6. All engineers in the above mentioned ISV team will be tasked with answering really techy questions in the Forums, and publishing regular examples of the things you can do with the Lotus products.

More to come, but it's late now...

carl tyler, 2008-09-16 01:47

@Alan "Ed" Lepofsky: Ditto!
1. Fix DXL
2. Ship the LSX Toolkit

Bob Balaban, 2008-09-16 02:02

WOW!!!!!!!!!!!! Alan read my mind! all great comments.

-Tim E. Brown

Tim E. Brown, 2008-09-16 03:14

@Alan; absolutely fantasic...! Streamline the product offerings and you'll make it easier to show the value of the use of the products as integrated services.

I would add... spend some dollars on education.

End-user training courses, hints & tips, and getting people to learn that the joy of using the Notes Client. It's so much more than a web browser front-end to your inbox. Get more books published on these topics and get them out to Amazon.

And for the developers, include more samples and examples in the base product; replicate best practices & guidelines databases everywhere; and show developers the way to write code that integrates the back end Domino data store with their fancy, front end Web 2.0 gizmo. Get into the university and college classrooms, and teach students that Notes is a development platform, not just email.

And let's not forget the admins and support folks. Continue to make the client-side installs easier; integrate with other system monitoring tools that admins love to use to watch their multitude of boxes. And keep up the efforts on lowering the disk space footprint of all this data we're collecting, and making efficient use of our network bandwidth. Give companies a credit, based on their user base, redeemable for an on-site Lotus health check of their environment. And let those junior administrators watch and learn, so they can continue to do it themselves.

The opportunity to sell services and applications to your happy customers will more than pay for the knowledge transfer costs.

William Ryken, 2008-09-16 05:47

Fantastic ideas folks.

Create a group of focus customers, composed of organisations in every size range (5, 10, 50, 100, 500, 1000, 5000, 20000, 100000 users etc.) and in multiple geographies, and roadtest every major product release and design change with them prior to sign off.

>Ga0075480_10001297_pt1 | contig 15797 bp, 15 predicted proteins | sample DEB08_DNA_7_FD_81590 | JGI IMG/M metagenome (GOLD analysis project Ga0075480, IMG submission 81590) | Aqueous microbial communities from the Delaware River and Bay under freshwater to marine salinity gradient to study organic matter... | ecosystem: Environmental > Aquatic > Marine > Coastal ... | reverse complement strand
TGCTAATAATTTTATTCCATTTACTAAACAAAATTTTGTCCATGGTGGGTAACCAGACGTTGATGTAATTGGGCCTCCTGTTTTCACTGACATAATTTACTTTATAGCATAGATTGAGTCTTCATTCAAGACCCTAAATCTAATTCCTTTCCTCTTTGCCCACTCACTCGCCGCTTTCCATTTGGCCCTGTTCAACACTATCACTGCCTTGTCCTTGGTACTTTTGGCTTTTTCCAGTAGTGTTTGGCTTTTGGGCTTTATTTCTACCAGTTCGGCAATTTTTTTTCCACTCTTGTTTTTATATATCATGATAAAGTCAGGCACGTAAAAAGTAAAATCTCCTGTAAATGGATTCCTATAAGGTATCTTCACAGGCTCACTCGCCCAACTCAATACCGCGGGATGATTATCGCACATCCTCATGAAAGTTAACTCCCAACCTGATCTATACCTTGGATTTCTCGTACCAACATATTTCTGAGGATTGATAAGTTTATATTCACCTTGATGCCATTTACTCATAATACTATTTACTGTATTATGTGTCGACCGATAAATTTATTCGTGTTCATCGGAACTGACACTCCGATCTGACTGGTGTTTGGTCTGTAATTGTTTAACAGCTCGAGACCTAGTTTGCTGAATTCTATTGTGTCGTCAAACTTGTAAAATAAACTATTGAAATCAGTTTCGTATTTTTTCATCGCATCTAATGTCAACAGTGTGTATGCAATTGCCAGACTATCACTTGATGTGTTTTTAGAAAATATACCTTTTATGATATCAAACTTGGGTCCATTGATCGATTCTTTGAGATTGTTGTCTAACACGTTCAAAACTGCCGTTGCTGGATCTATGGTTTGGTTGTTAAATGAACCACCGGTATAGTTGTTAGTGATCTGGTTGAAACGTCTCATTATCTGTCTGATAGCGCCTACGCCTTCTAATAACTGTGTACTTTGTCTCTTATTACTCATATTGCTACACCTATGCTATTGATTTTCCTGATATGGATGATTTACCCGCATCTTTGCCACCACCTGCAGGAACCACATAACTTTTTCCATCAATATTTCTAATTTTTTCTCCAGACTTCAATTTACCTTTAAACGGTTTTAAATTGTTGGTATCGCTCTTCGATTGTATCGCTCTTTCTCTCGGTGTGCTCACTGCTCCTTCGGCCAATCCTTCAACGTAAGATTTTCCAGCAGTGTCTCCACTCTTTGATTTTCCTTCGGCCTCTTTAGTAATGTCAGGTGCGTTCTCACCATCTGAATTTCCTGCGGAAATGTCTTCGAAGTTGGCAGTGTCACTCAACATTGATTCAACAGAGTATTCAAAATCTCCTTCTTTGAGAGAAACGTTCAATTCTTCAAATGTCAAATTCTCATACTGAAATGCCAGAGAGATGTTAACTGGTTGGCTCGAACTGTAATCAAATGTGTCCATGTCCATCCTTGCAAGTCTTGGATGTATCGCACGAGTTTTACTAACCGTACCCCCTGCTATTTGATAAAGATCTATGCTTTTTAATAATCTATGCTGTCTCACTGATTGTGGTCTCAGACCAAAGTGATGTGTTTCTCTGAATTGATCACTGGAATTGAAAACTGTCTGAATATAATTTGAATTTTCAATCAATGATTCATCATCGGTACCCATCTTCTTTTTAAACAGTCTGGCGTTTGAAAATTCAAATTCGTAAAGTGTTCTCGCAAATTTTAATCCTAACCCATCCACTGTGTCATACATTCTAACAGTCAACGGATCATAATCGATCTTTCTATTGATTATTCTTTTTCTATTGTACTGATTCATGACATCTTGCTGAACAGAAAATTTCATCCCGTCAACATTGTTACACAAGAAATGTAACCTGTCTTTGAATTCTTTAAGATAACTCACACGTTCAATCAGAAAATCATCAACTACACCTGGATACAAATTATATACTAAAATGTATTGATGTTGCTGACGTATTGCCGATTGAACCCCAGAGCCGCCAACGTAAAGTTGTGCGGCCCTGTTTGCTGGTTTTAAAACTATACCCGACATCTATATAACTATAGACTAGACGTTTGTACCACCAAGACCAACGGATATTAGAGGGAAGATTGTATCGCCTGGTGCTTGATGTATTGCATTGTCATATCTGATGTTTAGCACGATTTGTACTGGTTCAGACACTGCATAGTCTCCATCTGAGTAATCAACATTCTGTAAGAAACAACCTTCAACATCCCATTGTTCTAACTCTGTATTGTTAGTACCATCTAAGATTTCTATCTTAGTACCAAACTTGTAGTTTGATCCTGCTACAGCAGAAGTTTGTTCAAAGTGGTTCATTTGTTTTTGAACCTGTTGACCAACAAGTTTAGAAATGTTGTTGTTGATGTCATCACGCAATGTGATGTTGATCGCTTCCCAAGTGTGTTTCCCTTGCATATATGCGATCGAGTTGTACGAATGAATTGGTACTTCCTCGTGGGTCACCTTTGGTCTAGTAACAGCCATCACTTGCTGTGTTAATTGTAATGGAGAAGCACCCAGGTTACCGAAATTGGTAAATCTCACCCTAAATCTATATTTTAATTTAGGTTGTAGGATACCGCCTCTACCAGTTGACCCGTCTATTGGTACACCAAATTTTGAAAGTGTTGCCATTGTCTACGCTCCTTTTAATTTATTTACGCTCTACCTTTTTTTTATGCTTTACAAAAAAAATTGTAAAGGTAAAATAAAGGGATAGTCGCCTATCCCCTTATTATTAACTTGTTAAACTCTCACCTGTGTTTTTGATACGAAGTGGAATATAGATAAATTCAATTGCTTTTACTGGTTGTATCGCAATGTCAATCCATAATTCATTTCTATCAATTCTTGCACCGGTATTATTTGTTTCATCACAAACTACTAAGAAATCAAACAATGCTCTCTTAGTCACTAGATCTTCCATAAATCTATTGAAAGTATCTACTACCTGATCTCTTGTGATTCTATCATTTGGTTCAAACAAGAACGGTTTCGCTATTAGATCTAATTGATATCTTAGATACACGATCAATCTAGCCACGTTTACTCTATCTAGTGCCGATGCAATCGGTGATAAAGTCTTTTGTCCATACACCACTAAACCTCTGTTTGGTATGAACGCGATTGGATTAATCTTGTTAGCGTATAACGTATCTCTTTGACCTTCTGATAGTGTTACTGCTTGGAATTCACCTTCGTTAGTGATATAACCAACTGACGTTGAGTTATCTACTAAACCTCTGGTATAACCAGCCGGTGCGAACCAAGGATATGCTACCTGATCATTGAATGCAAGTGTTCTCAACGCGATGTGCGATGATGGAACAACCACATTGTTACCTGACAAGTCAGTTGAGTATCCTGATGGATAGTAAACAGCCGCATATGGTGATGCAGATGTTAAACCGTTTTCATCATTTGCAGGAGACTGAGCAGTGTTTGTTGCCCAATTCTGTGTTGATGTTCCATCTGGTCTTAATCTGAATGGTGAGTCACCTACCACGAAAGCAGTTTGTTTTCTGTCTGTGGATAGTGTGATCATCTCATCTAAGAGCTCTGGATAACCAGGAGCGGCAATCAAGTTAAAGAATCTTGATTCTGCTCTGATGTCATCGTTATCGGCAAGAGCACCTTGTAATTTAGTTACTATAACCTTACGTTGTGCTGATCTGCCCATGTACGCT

I'm not talking about design by committee or even beta programs here, but instead, really getting into the mindset of a CEO/CIO/proprietor and seeing whether the Lotus product really fits their business need, their technical abilities, their budgets and their expectations.

Work with them to install and to roll out the product, see where their areas of learning curve reach steep proportions, see where they hit barriers etc, and then change the products/marketing/training etc. to suit.

Not every product should necessarily fit 100% with all organisation sizes/shapes, but none should alienate, frustrate or baffle any of the organisations either. If a product doesn't make sense to a 10 person organisation, then I would argue it won't solve the business need of a 50 person one.

[It could be that Lotus already does this (design partners?) but if so, I doubt that such small companies are included, nor that enough face-to-face time is spent with the organisations, else certain products in the portfolio wouldn't exist in their current form!]

Stuart Mcintyre, 2008-09-16 07:10

What's about a "Big Picture"?

As I wrote some pages above (man, what a valuable and friendly discussion), I like the ideas here - the technical and the marketing ones.
But maybe we need to add something additional (or at least we need to outline it): We need a big picture in the head of the customers/users what the products are about. Go out and ask someone on the street what Outlook stands for. Or Sharepoint. And then ask what Notes/Domino/Quickr/Sametime/etc. stands for.
I know the things we outlined here. But I'm missing the buzzword everyone has in is head when talking about Lotus.

And here again Alan's ideas might be helpful: reduce the number of products. Keep everything more clear. Marketing should not confuse, marketing should highlight the strengths. And they are there, we just need to use them!

Thomas Lang, 2008-09-16 08:11

Aggressive SMB pricing. Also sell all software online without having to go thru a VAR. Most SMB would like to get away from Outlook, or not use free email systems but can't afford the hit that they take from licensing Notes. It does cost just as much as an MS solution.

Also a super small light (think mail/thunderbird) mail/calendar/tasks only client that is open sourced and free. Get the foot in the door to most endusers (like outlook express). There is very negative thoughts on Notes since most people are even still stuck at version 4 or 5, maybe even 6 if they are lucky because of the corporate culture. I had one user who came back excited after finding out their very large banking institution used the same messaging platform.